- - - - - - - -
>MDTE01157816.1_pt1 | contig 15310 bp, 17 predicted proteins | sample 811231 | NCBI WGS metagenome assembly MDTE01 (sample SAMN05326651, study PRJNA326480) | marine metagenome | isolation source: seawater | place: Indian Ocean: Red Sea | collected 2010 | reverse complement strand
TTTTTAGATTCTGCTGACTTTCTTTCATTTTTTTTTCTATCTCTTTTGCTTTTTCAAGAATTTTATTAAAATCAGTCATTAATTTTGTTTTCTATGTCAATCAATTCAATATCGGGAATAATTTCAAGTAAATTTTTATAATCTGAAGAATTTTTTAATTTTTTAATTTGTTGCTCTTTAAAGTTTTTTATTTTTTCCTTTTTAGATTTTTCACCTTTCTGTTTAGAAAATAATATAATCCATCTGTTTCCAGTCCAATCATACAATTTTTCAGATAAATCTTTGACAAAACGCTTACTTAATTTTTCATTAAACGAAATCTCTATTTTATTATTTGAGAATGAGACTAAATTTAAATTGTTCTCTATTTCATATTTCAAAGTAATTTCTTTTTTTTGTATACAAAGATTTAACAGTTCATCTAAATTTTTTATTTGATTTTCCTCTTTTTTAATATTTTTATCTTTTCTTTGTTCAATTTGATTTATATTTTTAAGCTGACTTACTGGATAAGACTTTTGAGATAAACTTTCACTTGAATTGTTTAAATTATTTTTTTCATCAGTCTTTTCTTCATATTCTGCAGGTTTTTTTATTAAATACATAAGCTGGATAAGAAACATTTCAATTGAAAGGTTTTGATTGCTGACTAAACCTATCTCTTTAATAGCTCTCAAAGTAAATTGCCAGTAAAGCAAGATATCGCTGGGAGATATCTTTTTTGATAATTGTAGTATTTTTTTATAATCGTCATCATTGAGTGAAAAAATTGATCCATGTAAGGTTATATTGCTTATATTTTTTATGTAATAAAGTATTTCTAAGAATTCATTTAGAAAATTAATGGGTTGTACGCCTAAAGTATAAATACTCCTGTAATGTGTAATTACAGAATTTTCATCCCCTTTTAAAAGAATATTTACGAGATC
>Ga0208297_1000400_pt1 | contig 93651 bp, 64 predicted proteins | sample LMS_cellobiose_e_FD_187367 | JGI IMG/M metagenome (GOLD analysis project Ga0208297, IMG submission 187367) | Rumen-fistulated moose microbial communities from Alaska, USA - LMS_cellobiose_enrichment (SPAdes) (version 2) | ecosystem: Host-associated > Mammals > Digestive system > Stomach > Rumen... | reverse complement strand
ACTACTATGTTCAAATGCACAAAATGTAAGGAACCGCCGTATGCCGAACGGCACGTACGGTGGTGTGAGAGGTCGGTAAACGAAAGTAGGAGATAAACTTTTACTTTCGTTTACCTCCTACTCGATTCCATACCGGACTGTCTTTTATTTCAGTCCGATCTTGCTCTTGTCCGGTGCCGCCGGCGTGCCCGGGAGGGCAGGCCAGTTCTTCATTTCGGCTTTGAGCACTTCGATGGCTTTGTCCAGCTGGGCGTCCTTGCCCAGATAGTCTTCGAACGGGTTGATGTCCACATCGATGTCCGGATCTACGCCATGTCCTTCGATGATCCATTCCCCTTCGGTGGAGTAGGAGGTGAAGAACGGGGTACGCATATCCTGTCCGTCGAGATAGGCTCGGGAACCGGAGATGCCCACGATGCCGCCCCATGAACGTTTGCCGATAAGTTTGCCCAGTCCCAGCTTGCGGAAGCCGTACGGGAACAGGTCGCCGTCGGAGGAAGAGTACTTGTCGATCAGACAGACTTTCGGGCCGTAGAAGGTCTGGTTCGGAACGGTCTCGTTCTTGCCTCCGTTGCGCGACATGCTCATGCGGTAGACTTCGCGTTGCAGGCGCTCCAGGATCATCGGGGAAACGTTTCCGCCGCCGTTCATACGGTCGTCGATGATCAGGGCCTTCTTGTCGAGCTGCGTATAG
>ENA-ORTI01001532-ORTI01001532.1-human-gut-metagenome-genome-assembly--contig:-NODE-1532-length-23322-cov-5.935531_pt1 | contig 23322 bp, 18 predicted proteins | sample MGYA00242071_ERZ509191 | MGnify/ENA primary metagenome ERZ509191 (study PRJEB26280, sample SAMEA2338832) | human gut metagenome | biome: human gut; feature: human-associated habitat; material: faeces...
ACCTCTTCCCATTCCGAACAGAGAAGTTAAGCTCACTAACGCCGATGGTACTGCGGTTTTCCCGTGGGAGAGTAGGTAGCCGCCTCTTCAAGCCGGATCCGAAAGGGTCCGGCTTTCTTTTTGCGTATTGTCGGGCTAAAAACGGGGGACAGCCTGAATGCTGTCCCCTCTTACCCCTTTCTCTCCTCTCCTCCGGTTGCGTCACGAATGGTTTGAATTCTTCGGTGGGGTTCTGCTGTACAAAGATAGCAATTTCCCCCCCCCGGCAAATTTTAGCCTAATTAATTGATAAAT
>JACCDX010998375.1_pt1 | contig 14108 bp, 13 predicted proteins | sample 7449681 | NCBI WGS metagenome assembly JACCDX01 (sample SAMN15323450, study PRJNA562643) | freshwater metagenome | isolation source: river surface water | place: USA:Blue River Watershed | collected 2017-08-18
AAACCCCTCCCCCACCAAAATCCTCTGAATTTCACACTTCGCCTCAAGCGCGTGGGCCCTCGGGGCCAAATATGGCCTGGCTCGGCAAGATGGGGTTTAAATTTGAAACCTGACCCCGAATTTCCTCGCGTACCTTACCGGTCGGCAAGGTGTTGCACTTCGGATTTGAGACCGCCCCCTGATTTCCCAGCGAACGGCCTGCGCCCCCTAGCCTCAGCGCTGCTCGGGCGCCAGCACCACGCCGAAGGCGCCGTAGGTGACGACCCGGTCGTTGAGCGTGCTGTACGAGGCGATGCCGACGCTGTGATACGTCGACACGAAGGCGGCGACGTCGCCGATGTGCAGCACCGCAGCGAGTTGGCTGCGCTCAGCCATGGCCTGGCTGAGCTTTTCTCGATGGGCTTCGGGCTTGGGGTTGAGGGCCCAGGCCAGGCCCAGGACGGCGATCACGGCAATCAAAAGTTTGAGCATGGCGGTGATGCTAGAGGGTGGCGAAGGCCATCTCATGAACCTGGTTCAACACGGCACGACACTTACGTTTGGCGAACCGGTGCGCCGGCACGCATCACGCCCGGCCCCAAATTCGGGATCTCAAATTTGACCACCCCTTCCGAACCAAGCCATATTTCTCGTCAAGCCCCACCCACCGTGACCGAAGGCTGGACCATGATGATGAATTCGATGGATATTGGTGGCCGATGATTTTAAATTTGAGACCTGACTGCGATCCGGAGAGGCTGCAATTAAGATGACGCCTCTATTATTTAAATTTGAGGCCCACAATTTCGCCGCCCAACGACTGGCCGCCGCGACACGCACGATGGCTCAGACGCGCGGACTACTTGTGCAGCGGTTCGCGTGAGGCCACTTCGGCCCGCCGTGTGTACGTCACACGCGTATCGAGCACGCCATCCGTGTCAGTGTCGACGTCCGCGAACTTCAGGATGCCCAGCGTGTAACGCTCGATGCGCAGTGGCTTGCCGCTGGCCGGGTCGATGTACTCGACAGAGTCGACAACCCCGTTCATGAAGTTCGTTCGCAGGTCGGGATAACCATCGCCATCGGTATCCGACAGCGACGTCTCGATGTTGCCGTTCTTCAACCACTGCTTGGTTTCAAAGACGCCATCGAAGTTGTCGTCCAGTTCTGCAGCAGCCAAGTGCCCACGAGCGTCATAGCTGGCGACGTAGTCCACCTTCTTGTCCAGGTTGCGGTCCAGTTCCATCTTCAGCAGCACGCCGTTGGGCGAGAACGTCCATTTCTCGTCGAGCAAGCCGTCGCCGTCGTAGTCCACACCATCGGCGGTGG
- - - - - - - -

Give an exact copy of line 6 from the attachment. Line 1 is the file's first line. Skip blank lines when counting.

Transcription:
ACCTCTTCCCATTCCGAACAGAGAAGTTAAGCTCACTAACGCCGATGGTACTGCGGTTTTCCCGTGGGAGAGTAGGTAGCCGCCTCTTCAAGCCGGATCCGAAAGGGTCCGGCTTTCTTTTTGCGTATTGTCGGGCTAAAAACGGGGGACAGCCTGAATGCTGTCCCCTCTTACCCCTTTCTCTCCTCTCCTCCGGTTGCGTCACGAATGGTTTGAATTCTTCGGTGGGGTTCTGCTGTACAAAGATAGCAATTTCCCCCCCCCGGCAAATTTTAGCCTAATTAATTGATAAAT